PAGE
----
2015 Bmw X4 4 Door 4 Hatchback Sav It Has The Turbo 2.0 Engine With Great Performance Yet Gas Milage Averaging 21.3 City And Highway Combined. You Can See This 21.3 Mpg On The Trip Computer In The Photos. It Will Give Up To 32 On The Highway At Reasonable Speeds.
2015 - Bmw X4 on 2040-cars
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Auto blogSun, 28 Jul 2013 15:58:00 EST
BMW won't begin selling the 2014 X5 for another few months, but the German manufacturer has brought the third-generation SAV's configurator online, allowing interested customers to poke around and look at the X5's optional goodies.
Like the 3 Series, the X5 is available in a number of lines that load up extras automatically. There's also a do-it-yourself truck that allows owners to pick and choose if they're not enamored with the styling or trim of one of the dedicated packages. As usual, the options list is quite vast, regardless of which line is chosen. We were able to easily take the new, rear-drive X5 sDrive35i, which started at $52,800, and bring the total price up past $80,000.
The new X5 carries over its 4.4-liter, twin-turbo V8 from the current model, as well as BMW's excellent 3.0-liter, turbocharged inline-six. The X5 xDrive35d, with the 3.0-liter turbodiesel will also be available on the third-generation SUV, but won't hit dealers until early 2014. BMW is stepping outside of the X5's usual bounds, offering a dedicated rear-drive model, available with all the same trimmings as the xDrive vehicles. Head over to BMW's US consumer page and have a go.
There's a running joke among auto writers that the perfect car would be a diesel-powered, rear-drive wagon with manual transmission and no power accessories whatsoever. It would only be available in brown and would somehow be as fun to drive as a Mazda MX-5 Miata. Makes total sense, right?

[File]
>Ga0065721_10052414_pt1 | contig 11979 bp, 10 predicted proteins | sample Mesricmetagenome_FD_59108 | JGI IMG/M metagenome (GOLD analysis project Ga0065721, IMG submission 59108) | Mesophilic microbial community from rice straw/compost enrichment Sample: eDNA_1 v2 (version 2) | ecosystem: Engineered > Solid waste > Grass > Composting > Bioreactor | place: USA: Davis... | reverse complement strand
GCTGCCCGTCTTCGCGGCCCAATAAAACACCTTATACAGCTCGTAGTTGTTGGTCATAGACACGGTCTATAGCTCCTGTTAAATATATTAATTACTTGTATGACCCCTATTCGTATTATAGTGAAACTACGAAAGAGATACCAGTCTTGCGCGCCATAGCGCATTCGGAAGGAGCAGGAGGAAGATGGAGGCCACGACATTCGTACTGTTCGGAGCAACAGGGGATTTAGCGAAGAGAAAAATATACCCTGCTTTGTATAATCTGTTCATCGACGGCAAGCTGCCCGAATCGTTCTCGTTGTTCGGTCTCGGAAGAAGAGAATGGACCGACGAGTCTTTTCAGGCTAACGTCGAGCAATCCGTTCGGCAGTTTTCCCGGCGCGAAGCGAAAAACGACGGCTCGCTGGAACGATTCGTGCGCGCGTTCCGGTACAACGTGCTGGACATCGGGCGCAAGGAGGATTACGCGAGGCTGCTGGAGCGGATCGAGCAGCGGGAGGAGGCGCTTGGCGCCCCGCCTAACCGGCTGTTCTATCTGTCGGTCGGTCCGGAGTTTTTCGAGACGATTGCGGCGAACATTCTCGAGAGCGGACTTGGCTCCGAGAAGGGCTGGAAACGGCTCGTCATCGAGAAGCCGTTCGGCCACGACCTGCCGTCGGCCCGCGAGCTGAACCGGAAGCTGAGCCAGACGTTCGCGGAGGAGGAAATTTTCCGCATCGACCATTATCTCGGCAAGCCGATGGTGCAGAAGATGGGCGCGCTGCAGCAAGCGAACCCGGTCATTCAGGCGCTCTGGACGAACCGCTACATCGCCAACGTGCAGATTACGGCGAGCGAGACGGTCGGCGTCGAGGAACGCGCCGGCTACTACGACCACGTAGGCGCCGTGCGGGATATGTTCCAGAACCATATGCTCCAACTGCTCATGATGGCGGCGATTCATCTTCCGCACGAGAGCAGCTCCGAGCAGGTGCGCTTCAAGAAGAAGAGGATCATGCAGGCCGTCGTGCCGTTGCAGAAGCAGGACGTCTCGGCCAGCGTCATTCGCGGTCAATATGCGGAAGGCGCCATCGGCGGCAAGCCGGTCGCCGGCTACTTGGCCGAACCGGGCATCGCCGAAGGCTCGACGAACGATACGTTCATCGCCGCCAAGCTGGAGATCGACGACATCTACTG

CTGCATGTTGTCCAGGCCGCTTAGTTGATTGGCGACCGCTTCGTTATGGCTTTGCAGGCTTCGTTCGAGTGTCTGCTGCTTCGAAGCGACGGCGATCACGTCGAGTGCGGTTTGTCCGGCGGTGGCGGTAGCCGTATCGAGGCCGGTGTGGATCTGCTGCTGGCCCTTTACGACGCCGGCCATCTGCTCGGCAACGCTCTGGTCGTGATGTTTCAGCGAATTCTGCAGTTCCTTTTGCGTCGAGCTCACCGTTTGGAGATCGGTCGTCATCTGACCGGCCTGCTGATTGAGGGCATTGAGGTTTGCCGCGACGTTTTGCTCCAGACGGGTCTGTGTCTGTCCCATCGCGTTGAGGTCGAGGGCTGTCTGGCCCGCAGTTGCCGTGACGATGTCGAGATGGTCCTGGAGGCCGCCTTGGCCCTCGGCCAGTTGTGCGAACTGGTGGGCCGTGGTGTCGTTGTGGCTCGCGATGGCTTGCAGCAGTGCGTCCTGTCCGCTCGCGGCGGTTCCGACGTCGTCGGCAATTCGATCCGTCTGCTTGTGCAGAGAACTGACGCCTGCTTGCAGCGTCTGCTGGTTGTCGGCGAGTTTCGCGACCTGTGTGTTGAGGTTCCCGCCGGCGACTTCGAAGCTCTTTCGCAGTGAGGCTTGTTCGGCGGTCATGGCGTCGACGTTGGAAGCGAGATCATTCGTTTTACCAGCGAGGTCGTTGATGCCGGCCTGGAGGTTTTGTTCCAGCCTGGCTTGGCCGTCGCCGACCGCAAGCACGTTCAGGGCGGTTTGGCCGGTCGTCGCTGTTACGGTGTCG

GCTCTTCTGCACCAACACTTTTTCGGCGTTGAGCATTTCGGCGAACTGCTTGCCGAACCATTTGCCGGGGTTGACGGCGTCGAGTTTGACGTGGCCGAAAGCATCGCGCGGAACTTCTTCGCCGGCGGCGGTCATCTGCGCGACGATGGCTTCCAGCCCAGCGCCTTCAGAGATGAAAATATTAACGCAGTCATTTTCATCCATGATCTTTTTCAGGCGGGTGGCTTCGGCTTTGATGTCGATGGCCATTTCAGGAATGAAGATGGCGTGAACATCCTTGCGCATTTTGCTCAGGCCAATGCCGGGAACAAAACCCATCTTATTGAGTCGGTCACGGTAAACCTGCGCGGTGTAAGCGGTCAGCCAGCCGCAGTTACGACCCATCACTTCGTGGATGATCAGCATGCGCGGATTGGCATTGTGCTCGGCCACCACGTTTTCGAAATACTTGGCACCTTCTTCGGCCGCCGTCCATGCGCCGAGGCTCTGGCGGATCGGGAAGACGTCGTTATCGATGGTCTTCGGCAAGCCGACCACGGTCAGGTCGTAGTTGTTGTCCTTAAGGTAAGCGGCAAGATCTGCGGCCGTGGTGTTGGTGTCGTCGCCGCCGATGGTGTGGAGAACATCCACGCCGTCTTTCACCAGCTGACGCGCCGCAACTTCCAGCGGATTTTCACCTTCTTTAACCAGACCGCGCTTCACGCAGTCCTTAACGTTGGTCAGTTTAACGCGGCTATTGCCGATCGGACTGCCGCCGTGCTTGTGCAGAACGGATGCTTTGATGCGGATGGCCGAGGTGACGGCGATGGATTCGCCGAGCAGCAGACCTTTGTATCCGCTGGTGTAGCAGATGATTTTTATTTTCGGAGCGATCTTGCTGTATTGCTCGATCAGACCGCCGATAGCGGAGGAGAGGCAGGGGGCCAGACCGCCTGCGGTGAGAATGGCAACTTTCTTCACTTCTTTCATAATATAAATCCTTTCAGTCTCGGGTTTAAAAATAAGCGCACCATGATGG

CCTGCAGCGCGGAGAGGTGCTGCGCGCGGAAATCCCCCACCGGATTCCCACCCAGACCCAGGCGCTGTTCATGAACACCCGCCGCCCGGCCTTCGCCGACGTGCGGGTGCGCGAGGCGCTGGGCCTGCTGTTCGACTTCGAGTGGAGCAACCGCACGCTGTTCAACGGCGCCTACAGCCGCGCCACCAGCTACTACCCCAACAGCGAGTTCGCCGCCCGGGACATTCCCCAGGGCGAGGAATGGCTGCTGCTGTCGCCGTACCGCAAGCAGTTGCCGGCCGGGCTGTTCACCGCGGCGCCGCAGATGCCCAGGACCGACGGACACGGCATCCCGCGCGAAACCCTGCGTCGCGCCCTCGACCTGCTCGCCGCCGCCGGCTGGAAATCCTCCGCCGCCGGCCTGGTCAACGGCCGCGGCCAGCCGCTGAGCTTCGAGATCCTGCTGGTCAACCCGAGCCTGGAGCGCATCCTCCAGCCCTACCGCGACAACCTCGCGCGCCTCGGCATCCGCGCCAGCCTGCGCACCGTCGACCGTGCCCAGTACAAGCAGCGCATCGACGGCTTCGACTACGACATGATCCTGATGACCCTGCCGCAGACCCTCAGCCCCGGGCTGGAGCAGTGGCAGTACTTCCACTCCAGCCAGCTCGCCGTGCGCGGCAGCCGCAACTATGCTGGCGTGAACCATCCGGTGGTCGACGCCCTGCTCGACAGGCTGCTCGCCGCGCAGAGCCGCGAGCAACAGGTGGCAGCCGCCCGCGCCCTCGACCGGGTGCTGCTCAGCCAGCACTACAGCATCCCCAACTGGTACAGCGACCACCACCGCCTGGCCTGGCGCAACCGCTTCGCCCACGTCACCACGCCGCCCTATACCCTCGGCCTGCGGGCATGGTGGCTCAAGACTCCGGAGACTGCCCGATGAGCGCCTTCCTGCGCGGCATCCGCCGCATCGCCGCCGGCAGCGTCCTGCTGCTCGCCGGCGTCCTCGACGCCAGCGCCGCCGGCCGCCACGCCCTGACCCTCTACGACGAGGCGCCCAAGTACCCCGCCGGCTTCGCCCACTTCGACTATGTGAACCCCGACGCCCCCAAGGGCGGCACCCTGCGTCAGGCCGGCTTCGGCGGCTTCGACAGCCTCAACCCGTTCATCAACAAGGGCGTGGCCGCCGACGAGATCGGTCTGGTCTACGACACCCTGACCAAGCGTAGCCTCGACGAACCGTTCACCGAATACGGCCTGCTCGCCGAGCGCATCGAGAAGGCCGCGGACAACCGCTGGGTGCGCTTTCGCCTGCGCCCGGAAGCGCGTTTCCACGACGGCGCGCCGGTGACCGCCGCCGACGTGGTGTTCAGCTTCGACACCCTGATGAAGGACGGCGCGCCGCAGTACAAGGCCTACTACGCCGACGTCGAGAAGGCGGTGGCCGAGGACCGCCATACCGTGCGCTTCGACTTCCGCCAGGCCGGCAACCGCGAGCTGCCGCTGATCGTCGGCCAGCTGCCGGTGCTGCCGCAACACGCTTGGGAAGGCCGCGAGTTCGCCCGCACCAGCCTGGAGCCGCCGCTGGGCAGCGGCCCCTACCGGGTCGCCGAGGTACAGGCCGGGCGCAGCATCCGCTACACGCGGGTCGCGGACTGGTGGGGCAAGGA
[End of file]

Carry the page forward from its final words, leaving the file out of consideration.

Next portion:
Realistically, no manufacturer is ever going to completely fulfill our wishes, no matter how much we beg, plead, kick and scream about our dream car that most of us would actually never buy. The best we can do is hope for a vehicle that mixes some aspects of this ideal journalist's car. And in today's world, that vehicle just might be the BMW 328d xDrive Sport Wagon.
No, it's not available with a manual gearbox, and power can only be sent through an xDrive all-wheel-drive system. It's also not available in brown (although both Mojave Metallic and Sparkling Bronze Metallic are acceptable stand-ins), but it ticks the two main boxes of being a diesel-powered wagon, one of only a couple such models in the United States.
In many ways, we're living in a golden age of automotive performance. After all, it's possible to show up at a Dodge dealer, hand over about $60,000 and storm away with a 707-horsepower Challenger Hellcat. Or for those who prefer a touch more luxury, the BMW M4, Mercedes-AMG C63 and latest Cadillac ATS-V offer between 425 and 503 horsepower, depending on your pick, with a bit more poshness. However, none of these powerful vehicles fit the classic definition of a two-place, droptop sports car, and according BMW head of sales Ian Robertson, that's because the segment is very much in the doldrums.
According to Robertson, two factors seriously wounded the classic sports car market. First, the global economic crisis of a few years ago put a serious hurt on sales, according to Bloomberg. Further worsening the situation, the boom in popularity of luxury SUVs and crossovers in the past few years hasn't allowed for much recovery. Even car-hungry China hasn't helped much because of the smog in many cities and preference among some of the very rich there to be chauffeured.
Combined, Audi TT, BMW Z4 and Mercedes-Benz SLK sales peaked around 114,000 units a year in 2007, but they are only expected to reach 72,000 annually by the end of the decade. Robertson is pretty pessimistic about the market's comeback too. "Post-2008, it just collapsed. I'm not so sure it'll ever fully recover," he said to Bloomberg.